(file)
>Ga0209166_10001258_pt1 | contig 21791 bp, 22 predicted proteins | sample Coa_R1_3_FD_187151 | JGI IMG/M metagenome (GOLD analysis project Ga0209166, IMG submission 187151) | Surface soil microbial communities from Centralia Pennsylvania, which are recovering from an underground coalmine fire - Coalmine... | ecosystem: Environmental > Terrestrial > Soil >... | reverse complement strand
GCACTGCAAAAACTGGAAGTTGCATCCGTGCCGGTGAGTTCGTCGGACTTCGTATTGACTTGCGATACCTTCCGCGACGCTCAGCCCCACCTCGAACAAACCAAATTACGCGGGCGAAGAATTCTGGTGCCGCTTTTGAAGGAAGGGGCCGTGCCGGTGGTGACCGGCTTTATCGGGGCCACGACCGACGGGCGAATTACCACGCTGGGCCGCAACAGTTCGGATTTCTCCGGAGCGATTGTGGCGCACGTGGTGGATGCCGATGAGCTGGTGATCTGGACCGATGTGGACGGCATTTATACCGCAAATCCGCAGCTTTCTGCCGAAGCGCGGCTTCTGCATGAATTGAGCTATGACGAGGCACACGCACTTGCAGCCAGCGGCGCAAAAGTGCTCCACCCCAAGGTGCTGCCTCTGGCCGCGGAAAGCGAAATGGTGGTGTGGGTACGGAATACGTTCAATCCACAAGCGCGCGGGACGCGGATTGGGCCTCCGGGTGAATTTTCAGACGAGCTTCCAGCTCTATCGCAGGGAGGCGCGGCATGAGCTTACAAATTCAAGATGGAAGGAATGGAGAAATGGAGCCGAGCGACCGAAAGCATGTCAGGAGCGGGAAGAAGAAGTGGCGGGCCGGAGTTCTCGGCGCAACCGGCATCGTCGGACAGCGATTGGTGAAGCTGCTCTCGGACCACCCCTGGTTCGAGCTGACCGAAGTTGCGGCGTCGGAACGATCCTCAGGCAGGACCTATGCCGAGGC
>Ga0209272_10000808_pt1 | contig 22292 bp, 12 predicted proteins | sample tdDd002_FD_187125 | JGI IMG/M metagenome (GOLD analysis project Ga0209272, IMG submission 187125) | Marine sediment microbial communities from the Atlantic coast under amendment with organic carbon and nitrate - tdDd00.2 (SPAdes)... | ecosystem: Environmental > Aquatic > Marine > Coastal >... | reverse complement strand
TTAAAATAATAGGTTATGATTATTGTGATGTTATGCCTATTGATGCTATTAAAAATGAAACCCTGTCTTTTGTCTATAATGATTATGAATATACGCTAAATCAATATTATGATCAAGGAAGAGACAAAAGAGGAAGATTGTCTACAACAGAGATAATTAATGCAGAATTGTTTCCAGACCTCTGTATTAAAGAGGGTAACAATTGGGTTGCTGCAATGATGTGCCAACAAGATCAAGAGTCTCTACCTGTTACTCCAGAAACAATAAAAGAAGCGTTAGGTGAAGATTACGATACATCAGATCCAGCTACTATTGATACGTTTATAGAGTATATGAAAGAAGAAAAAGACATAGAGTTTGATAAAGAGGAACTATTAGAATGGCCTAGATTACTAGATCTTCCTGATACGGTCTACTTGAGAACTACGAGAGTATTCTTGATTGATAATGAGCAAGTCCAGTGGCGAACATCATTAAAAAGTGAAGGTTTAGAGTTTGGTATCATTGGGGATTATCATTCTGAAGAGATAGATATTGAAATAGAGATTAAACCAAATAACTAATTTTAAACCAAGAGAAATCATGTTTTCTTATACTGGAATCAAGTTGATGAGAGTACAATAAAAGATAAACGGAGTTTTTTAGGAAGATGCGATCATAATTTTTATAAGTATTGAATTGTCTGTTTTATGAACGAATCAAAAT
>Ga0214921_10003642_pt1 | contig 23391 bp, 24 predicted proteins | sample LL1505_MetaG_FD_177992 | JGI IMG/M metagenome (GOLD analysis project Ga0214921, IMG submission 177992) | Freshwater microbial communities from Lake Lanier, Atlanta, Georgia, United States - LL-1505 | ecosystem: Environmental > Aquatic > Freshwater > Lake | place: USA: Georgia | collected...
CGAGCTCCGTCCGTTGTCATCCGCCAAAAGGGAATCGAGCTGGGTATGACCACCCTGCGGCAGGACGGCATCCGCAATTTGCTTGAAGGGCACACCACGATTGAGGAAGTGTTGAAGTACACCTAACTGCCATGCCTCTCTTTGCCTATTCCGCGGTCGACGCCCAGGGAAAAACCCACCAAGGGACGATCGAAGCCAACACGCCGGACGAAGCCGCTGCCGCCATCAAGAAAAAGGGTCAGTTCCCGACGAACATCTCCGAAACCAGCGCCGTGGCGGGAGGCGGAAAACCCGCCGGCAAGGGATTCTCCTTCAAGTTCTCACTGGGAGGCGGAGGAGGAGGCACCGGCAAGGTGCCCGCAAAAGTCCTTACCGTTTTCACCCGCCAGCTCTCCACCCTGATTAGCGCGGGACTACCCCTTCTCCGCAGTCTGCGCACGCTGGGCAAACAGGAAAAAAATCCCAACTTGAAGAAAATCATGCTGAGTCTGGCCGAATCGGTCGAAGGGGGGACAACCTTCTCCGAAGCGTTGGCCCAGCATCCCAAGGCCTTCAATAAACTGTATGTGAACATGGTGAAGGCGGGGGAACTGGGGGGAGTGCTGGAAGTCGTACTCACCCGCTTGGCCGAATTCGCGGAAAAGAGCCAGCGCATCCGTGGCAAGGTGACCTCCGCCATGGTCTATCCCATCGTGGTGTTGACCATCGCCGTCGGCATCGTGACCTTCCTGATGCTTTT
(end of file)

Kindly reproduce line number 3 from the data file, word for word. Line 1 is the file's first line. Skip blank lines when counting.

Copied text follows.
>Ga0209272_10000808_pt1 | contig 22292 bp, 12 predicted proteins | sample tdDd002_FD_187125 | JGI IMG/M metagenome (GOLD analysis project Ga0209272, IMG submission 187125) | Marine sediment microbial communities from the Atlantic coast under amendment with organic carbon and nitrate - tdDd00.2 (SPAdes)... | ecosystem: Environmental > Aquatic > Marine > Coastal >... | reverse complement strand